Gunsmoke in Kansas (1988)
Author: H.J. Watson (Hazel Juanita Watson)
Bluejay and Knife (aka James Joseph Blue and Harry Blayde) are on their way to California after the Civil War to seek their fortunes. Both former soldiers in the Union army, Bluejay is a farm boy from Kansas, and Knife was a college-educated lawyer from Pennsylvania, which made their friendship unusual but also unusually strong. Their adventure West seems to be going well when they are in the wrong place at the wrong time—Swampus, Kansas—right after a bank is robbed. When the sheriff rounds up a posse to hunt the gang of robbers, Bluejay and Knife, who only wanted to find the nearest train station out of town, unwittingly end up pursuing the bad guys. The robbery turns out to be part of a more complex criminal plan by an unlikely mastermind who plans to blame it all on the slapdash Jinkins gang. Eventually Bluejay and Knife are made deputy US marshals who survive a fire, bar brawls, gunfights and numerous attempts on their lives to beat the bad guys and make Junction City a safe place once again.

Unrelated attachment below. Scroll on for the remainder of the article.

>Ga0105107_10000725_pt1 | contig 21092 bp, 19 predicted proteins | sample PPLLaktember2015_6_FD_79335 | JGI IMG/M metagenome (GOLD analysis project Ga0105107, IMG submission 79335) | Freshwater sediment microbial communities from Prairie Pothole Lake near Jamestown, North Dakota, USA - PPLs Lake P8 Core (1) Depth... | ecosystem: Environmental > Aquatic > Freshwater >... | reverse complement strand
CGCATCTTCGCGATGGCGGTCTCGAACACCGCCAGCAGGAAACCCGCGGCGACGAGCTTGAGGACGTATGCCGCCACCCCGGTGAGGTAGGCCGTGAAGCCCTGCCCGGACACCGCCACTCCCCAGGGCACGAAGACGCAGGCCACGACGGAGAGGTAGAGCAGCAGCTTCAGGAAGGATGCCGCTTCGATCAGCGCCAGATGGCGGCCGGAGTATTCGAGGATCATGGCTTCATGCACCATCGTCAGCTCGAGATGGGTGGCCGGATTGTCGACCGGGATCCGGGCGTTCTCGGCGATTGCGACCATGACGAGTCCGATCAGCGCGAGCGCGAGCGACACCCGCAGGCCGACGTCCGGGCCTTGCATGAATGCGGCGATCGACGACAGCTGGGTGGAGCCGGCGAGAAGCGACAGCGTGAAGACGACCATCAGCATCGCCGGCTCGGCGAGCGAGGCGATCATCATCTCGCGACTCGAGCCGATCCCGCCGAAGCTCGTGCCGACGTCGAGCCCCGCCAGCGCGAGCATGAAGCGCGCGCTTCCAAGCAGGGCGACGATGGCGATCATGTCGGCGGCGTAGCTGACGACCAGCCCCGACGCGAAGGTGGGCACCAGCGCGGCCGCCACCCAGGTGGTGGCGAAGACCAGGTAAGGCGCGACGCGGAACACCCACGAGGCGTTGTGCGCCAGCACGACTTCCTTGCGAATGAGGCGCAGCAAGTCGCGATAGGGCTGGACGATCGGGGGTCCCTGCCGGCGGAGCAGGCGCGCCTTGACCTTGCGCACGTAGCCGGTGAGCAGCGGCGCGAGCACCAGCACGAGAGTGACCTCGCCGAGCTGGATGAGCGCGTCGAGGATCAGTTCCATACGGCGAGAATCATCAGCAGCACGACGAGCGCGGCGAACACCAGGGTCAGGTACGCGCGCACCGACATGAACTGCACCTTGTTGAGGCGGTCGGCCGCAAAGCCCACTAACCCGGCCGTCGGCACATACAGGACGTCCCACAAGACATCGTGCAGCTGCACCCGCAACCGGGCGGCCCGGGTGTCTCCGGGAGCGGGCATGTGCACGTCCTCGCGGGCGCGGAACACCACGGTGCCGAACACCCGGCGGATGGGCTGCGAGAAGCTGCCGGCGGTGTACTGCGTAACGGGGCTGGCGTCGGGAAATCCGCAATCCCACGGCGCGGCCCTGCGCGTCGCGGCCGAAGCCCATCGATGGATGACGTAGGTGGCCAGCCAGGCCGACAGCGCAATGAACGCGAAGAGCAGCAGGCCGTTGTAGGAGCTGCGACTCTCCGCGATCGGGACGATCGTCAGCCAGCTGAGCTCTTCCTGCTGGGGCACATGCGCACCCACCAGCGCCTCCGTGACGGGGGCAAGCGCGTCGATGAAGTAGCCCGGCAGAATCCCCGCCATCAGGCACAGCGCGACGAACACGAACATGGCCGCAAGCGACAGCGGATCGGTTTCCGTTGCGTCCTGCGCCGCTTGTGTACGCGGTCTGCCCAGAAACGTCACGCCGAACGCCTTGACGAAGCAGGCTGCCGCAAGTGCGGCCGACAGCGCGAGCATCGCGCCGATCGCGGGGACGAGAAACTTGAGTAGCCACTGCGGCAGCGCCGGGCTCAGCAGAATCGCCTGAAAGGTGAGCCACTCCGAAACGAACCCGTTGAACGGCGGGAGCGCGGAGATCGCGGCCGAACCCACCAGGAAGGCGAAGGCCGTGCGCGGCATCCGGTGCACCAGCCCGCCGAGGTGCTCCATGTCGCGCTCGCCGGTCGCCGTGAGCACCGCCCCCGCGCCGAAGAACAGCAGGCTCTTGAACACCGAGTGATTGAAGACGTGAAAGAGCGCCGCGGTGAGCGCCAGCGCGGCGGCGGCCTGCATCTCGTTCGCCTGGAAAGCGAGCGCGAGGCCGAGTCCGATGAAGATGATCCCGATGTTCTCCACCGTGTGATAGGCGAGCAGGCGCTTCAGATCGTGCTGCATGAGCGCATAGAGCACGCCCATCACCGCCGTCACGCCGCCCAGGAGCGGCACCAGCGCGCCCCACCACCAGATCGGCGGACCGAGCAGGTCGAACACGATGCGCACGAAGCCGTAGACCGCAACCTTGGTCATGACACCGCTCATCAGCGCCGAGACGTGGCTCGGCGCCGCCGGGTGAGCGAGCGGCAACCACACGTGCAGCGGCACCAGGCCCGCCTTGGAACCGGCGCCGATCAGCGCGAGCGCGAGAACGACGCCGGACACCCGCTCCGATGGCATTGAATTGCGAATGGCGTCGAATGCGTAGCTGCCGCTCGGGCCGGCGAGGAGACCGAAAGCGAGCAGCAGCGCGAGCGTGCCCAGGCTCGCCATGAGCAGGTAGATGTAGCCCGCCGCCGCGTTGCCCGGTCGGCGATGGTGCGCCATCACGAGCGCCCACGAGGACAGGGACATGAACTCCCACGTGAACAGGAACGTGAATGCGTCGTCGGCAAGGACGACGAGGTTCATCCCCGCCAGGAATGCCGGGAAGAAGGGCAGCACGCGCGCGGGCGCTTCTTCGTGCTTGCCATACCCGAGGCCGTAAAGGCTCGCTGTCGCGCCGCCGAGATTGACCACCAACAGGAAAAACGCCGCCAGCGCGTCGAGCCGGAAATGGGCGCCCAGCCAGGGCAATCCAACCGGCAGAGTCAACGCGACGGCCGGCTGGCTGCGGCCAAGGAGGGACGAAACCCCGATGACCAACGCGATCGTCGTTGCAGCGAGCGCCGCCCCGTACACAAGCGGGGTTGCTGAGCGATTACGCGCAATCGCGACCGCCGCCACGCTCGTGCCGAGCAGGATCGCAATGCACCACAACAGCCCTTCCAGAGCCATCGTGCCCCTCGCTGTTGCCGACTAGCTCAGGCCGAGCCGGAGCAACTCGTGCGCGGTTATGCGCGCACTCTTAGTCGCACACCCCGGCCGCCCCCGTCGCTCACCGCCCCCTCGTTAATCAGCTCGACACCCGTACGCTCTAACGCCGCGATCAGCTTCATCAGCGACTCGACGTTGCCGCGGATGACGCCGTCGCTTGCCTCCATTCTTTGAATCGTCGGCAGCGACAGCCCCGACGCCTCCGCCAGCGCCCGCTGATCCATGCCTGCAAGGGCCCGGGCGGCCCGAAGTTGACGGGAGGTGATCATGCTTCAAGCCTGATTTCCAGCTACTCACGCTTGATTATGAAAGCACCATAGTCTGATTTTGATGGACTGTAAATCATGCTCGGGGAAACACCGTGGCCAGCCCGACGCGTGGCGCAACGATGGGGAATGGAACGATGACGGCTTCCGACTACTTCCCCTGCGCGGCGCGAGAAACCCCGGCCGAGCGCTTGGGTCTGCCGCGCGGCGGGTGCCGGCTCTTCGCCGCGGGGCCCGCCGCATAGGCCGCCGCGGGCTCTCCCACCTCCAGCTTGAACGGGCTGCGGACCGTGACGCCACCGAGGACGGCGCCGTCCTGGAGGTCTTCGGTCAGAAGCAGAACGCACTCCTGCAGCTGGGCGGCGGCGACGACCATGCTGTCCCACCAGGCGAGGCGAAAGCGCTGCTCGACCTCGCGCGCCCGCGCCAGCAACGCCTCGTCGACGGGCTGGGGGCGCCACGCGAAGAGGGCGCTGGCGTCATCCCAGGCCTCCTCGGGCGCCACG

Geographical Setting: Kansas
Time Period: 1867
This is a fast-paced, character-driven story of good guys vs. bad guys where, of course, the good guys win and get the girl. The story has qualities of a mystery set in the old west of the post-Civil War era: Bluejay and Knife must unravel the truth behind some unscrupulous bankers, sheriffs, soldiers and outlaws to foil an upcoming robbery of gold bars from the US Army. The story is told in first-person by Bluejay and has a lighthearted quality, made even more so by the vernacular language author Watson puts in his narrator’s mouth. There are minor love-interests in the form of Jenny Miles and Samantha Taylor, ladies that our heroes meet briefly in Junction City but these relationships are only in the heads of each character. One female character, Mrs. Bartles, wife of a sheriff, is portrayed as intelligent, sympathetic and wise. The significance of one key character is revealed through a flashback Bluejay has about a shocking incident he experiences in the Army. Though it deals with some serious themes, such as murder and Army desertion, it is an ideal book for patrons who want an entertaining read about the old West that is not at all heavy.
Similar Authors: Ernest Haycox, Charles Portis, Jack Curtis, Alan Morris.
Red Flags: None. No profanity, no sex, the usual violence (i.e. gunfighting, brawls) one would expect from a Western.